It was about time I got Joltin’ Joe in on Monday.
Taking a look at DiMaggio’s stats, I was impressed by one thing. Every year he played in the majors, he was on the All-Star team and all but one year, he was in the running for the MVP (the lowest he got in the voting was 19th).
This card was from his 1937 campaign, his second season in his career. He already was making a splash with big numbers bating .346. He led the AL with 151 runs and 46 homeruns. Not only that, he reached the 400 mark in total bases with 418. Only 11 players have had more TB in one season (it amazes me that Luis Gonzalez is one of them).
APBA rewarded him with indeed a Monster Card. He has power numbers through 55 with 1-1-3-5-5-6. Watch out with a runner on second base. APBA added two sevens, two eights and two nines though it is interesting that they “skipped” the 42 and put a 14 there instead.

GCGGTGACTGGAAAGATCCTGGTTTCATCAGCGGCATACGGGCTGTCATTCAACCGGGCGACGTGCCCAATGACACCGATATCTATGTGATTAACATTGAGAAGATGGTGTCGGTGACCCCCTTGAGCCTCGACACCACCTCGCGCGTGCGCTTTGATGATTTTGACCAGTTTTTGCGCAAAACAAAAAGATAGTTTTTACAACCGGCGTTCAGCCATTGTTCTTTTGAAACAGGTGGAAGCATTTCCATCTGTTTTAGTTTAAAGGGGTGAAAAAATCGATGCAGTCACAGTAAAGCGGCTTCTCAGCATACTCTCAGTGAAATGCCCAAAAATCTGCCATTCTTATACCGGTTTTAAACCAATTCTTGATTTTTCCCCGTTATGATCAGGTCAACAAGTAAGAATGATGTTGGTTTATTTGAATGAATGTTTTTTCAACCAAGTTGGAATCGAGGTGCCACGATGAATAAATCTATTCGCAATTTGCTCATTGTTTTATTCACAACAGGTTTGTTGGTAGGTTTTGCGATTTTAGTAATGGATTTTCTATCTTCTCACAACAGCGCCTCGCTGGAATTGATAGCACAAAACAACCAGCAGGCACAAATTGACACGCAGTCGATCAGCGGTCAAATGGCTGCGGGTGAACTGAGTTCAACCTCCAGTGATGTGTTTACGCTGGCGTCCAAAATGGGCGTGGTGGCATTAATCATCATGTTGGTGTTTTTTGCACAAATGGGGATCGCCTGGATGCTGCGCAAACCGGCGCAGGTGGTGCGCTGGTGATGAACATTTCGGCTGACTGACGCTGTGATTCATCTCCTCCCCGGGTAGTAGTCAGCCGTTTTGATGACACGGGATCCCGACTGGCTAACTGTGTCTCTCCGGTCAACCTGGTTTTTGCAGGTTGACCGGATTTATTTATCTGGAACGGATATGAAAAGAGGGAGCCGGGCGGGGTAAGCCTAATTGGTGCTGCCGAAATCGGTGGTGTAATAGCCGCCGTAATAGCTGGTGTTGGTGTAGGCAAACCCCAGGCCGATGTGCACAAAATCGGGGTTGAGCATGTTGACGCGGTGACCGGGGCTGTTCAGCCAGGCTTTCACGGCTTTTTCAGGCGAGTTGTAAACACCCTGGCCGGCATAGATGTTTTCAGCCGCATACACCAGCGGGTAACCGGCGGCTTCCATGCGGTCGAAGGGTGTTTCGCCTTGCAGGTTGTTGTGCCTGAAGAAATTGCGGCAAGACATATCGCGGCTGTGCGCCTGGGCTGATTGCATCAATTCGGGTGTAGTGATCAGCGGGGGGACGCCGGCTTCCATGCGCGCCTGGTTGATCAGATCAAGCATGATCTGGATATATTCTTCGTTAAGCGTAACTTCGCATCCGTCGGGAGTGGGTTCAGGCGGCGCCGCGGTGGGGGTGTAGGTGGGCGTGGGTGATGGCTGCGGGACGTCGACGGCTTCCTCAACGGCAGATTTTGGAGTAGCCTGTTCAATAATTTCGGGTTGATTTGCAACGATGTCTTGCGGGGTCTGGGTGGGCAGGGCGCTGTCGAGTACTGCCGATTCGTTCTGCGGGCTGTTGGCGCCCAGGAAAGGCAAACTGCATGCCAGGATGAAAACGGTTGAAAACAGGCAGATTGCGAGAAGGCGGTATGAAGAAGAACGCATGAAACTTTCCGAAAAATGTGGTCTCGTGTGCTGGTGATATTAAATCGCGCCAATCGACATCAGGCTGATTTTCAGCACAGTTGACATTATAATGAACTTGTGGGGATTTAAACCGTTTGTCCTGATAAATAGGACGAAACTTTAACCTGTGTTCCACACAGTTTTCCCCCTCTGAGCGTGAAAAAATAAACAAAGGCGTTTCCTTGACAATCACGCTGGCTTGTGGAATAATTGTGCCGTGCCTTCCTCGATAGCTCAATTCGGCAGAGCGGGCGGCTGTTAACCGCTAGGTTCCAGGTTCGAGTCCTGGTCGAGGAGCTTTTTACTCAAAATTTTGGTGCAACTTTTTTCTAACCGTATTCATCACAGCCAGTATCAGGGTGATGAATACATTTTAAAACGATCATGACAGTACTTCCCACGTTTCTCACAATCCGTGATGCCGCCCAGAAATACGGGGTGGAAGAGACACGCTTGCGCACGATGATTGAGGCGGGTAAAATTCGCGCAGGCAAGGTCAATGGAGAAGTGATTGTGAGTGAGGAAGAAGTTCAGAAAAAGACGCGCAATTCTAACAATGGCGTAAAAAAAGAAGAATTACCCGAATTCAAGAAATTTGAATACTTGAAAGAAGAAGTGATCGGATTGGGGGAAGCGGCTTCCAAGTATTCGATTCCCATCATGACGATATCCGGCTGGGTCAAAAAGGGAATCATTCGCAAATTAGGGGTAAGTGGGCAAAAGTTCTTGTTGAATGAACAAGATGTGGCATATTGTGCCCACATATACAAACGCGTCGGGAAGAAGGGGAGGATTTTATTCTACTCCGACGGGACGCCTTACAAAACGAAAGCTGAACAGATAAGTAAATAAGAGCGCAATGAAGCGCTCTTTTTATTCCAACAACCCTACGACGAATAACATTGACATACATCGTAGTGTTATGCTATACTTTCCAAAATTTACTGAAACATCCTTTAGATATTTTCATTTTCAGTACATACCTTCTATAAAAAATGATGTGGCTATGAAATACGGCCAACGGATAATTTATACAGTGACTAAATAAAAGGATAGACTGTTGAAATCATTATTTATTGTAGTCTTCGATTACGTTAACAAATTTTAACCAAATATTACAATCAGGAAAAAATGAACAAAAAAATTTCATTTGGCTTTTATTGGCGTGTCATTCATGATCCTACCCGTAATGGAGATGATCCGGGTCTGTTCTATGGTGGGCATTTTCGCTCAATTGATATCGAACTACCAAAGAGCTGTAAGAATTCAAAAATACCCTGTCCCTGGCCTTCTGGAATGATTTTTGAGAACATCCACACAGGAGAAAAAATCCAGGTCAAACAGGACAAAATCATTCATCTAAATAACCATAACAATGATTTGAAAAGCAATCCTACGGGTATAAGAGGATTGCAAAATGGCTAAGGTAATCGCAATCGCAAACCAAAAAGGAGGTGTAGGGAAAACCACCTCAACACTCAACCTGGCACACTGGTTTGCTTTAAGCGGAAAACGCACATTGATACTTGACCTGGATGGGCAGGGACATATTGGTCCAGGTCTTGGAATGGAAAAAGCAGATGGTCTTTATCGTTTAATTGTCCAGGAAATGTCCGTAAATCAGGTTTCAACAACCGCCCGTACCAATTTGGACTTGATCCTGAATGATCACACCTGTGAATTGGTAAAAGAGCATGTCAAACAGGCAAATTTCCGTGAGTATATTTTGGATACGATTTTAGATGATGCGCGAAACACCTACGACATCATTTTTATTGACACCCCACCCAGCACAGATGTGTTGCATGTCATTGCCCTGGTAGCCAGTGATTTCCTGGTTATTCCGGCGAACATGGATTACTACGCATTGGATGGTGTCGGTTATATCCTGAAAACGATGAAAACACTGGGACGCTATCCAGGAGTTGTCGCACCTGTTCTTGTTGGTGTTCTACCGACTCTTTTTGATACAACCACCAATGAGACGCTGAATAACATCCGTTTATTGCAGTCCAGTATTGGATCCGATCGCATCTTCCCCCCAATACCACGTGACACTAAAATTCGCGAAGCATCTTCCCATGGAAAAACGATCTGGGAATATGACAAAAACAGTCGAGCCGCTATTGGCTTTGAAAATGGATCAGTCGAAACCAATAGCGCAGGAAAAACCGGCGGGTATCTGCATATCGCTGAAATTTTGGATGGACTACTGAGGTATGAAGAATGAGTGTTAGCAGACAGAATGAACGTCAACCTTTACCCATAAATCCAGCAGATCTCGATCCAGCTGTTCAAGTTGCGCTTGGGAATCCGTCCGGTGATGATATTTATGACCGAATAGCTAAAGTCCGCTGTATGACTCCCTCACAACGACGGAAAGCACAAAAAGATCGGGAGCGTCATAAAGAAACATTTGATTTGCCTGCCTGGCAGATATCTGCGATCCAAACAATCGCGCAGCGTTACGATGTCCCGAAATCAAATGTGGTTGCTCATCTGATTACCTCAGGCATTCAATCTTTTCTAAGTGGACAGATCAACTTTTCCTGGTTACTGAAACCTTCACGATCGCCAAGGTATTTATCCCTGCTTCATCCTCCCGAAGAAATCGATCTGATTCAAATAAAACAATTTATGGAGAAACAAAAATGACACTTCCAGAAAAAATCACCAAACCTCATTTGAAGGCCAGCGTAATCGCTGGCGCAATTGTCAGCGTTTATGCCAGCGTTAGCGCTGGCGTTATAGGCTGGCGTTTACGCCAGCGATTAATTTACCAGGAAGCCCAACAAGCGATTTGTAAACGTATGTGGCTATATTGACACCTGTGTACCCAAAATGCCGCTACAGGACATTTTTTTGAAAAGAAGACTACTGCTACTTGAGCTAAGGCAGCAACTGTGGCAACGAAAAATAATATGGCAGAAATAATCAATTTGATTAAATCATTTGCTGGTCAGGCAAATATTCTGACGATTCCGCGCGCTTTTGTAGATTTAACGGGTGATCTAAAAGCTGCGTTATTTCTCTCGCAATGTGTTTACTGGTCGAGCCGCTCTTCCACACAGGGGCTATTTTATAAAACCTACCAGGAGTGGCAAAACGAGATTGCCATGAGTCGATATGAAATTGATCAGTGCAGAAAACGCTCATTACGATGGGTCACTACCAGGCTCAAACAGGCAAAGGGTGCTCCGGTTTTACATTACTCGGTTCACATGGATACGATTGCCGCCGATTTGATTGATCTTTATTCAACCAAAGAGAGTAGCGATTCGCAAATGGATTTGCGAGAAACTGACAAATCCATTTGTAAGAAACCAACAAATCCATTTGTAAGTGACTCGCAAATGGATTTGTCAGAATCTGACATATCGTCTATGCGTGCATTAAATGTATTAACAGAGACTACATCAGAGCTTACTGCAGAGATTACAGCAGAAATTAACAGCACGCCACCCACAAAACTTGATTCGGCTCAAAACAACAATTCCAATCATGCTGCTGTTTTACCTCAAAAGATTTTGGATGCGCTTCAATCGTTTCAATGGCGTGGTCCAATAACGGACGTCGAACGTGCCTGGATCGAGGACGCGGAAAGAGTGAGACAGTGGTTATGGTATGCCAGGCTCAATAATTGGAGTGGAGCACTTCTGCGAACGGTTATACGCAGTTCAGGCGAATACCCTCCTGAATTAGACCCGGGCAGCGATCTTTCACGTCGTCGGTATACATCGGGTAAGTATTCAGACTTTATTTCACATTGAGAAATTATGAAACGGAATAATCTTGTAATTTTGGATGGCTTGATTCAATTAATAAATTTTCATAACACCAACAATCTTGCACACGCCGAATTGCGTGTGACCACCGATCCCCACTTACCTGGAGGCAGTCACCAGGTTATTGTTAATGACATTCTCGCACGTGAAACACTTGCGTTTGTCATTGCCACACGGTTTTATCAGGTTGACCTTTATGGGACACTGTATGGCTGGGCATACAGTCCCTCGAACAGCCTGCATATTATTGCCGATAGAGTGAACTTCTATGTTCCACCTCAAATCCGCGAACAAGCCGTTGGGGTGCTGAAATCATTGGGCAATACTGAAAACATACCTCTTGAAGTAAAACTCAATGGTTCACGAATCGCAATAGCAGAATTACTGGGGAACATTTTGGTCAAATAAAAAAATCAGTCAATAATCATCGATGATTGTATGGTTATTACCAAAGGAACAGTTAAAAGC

For a power hitter, DiMaggio was not a free-swinger. In his career, he struck out only 369 times in 6821 at-bats. His 1937 season was was one of his worst years for striking out (37 times) but that only calculates to two 13s as far as APBA is concerned. Interesting that one of those 13s is located at the 14.
I’m not a Red Sox fan, but personally, I’ve always harbored a grudge against DiMaggio who ‘stole’ Ted Williams’ MVP in 1941. Williams wasn’t good with the press and DiMaggio thrived under the lights. But honestly, I can’t deny DiMaggio’s talent and consistency. It didn’t take long for him to get noticed either.